“The mission of the Red Cross, its reputation, and its non-biased position to help whoever needs help is what originally inspired me to volunteer,” says Ann Eichhorn, who was recognized with a Volunteer of the Year Award this past May during the annual recognition event for Marin County volunteers.

Ann’s volunteer experience with the Red Cross officially began in the early 1970s as a young adult. Back then, she might not have imagined becoming the organization’s Marin County Disaster Chair, a position she has held for the past two and one-half years. In between, her experience as an emergency room nurse and an ordained minister has also come in handy when nurturing clients during disaster responses.

Her current Disaster Chair position allows Ann to coordinate volunteers and manage the organizational goals and objectives. “I find that this is something that I like to do,” says Ann. “I love working with the volunteers and the folks who find themselves in difficulty to help bring both safety and relief to their situations when they need it.”

The recent fires in Northern California led to an increase in volunteers, people who stepped up and made themselves available to help those affected. According to Ann, volunteers have almost tripled in number, and one of her challenges is to make sure that volunteers with special skill sets get placed in the right spot where they can be engaged and comfortably give the best of themselves.

“My job is to give people a purpose and to help them find their place where they can serve with the time they have available, as well as helping people see beyond a catastrophe to see what needs to be done and how we can help,” says Ann.

In working with the Red Cross, Ann has not only helped in giving volunteers a purpose within the organization but has also directly helped those who have sought aid and comfort. One of her most memorable experiences was an 11-day deployment to the Santa Rosa Veterans Center when it became a needs shelter for over 300 people. “It was a very intense 11 days,” remembers Ann. “There were lots of good lessons learned, and we all made it out alive,” she says jokingly.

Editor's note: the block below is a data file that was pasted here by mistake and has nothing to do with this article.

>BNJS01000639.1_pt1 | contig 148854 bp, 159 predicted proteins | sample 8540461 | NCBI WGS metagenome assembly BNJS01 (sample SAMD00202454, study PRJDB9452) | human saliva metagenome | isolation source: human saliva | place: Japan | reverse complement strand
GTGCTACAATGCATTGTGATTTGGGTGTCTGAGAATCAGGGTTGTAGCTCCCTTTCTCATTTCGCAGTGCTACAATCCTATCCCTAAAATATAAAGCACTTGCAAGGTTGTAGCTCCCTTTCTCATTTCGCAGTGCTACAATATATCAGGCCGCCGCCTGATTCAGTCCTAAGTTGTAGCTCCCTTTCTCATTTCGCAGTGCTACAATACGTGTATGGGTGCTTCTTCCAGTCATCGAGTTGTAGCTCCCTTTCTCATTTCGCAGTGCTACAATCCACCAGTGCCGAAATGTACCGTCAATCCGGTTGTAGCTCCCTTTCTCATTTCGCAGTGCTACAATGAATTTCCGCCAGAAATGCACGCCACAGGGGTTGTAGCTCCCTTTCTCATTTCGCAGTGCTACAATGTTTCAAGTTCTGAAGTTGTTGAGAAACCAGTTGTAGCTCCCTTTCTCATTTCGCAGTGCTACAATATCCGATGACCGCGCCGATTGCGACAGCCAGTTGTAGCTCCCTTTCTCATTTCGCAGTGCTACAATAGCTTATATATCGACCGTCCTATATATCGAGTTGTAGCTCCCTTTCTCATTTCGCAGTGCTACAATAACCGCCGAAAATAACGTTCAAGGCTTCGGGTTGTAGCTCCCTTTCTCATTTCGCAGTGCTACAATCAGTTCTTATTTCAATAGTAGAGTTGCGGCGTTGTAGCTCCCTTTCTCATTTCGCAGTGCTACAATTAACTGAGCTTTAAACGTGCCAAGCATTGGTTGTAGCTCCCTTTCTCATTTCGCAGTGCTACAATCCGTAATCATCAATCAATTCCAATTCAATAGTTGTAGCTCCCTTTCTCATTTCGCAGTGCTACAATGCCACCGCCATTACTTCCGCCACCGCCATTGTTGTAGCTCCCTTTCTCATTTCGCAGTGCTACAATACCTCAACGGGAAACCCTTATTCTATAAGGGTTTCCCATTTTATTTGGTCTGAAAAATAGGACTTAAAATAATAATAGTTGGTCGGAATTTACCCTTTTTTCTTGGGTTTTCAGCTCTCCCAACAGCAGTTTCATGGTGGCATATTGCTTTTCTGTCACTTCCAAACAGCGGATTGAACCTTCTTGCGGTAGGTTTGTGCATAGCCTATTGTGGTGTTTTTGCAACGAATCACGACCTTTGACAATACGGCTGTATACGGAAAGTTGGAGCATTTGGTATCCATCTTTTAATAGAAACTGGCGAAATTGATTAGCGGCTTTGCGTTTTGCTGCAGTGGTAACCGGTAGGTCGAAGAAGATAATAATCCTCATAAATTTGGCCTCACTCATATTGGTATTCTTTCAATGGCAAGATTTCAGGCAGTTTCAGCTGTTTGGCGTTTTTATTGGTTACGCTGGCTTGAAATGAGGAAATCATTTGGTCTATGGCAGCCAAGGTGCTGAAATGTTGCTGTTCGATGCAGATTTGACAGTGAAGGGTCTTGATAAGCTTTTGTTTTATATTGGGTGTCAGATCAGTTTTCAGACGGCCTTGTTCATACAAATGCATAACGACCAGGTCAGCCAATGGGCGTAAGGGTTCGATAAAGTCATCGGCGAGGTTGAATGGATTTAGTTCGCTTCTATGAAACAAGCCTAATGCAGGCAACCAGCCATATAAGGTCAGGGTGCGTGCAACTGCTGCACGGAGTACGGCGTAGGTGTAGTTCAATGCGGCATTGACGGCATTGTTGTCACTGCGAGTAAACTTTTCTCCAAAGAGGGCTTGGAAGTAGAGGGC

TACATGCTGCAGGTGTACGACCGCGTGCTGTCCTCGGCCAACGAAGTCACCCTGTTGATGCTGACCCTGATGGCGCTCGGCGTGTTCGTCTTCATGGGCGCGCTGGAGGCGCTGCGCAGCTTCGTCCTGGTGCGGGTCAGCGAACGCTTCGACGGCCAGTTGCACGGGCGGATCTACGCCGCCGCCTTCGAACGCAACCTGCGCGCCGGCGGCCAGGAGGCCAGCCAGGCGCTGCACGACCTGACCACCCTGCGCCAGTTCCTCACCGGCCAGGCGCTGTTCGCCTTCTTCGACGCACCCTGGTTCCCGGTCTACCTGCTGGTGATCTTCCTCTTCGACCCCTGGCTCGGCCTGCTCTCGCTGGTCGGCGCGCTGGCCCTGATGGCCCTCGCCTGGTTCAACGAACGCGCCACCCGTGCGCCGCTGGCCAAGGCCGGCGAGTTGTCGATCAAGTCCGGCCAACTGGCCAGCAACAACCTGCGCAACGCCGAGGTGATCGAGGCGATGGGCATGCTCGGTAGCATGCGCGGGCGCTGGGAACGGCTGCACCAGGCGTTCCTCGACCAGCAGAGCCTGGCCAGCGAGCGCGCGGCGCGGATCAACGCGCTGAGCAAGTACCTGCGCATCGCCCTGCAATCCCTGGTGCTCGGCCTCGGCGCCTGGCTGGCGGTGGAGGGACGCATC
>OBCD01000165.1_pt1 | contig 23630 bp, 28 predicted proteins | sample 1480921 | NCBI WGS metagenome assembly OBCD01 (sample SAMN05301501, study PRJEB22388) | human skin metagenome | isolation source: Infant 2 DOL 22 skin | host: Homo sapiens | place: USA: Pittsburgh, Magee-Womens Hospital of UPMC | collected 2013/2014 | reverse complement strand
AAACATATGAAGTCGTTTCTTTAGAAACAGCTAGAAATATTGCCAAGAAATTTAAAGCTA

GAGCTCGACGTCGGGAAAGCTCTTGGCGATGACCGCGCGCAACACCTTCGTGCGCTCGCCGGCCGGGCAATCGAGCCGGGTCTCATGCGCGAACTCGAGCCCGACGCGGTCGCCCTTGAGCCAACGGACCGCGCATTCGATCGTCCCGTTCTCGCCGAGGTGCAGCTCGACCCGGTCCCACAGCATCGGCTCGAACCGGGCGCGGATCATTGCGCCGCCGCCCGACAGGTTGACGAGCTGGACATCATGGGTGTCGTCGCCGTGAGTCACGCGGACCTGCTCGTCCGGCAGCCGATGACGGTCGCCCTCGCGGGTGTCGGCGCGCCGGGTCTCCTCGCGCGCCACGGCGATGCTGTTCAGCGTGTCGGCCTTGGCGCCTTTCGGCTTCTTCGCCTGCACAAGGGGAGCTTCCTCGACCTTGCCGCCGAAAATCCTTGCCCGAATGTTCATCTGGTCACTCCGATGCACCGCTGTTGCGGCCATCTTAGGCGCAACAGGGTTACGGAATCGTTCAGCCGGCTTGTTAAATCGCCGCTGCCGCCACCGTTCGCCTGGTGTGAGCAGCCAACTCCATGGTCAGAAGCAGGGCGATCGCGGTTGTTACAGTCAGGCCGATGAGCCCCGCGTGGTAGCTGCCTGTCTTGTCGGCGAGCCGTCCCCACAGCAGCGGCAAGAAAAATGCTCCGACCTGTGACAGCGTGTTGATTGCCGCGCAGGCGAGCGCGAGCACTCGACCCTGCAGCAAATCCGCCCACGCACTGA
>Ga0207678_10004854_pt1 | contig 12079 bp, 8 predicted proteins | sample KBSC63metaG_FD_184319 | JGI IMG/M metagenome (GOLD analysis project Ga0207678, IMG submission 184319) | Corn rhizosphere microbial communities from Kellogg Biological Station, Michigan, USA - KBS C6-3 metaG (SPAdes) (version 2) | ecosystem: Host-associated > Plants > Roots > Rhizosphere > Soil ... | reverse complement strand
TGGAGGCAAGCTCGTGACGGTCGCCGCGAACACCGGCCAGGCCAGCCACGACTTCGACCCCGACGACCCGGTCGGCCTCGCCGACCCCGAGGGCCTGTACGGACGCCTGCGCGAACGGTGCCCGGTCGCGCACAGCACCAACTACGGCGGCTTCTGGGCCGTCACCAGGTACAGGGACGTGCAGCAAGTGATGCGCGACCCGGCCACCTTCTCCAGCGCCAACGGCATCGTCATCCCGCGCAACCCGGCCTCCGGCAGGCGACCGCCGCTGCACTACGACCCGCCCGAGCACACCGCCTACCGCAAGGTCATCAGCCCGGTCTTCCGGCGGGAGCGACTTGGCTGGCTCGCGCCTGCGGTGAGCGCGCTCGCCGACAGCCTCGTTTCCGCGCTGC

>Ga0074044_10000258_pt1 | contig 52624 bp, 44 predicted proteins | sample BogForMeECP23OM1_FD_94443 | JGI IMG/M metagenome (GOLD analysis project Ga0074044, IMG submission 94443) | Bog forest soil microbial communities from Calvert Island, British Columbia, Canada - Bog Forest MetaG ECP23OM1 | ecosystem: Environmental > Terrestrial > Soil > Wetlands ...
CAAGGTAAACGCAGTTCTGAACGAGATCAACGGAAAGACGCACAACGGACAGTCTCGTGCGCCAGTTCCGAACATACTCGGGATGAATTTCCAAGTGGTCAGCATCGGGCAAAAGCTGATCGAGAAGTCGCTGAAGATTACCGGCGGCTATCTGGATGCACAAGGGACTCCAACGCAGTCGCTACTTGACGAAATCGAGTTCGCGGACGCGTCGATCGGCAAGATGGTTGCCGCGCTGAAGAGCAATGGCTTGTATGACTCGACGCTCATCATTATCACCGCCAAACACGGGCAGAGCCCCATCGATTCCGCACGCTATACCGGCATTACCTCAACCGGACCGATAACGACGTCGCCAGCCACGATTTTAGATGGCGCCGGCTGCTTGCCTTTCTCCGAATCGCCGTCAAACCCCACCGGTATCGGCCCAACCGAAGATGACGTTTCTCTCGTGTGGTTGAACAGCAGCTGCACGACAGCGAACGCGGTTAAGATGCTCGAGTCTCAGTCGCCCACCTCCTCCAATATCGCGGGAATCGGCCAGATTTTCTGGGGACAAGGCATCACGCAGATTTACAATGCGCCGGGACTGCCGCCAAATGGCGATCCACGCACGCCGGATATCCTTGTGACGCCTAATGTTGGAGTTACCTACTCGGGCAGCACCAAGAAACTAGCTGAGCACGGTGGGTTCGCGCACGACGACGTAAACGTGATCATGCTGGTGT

Like other volunteer leaders who exhibit endless dedication in service of others, Ann was not expecting to be honored last spring for doing what she loves. “There have been a lot of great volunteers before me, and there’s a lot of people who do a lot more than I do with the Red Cross too,” she says, reflecting on the Volunteer of the Year Award. “I was both humbled and honored.”

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About the author: Andrea Mendoza is interning with the American Red Cross in the Santa Rosa office.

Become a Red Cross Volunteer: You can make a difference in the San Francisco Bay Area by becoming a volunteer with the American Red Cross. Volunteers constitute about 94 percent of the total Red Cross workforce to carry out our humanitarian work. Red Cross volunteers are trained to meet the needs of those affected by disasters, providing food, shelter, and comfort for families affected by major disasters such as fires, floods, and earthquakes as well as helping local residents prepare for and recover from emergencies of all kinds. We’ll find the position that appeals to you and allows you to use your skills and talents. Email arcbav@redcross.org to get started.

 

 

Doing what you can, when you can

By Andrea Mendoza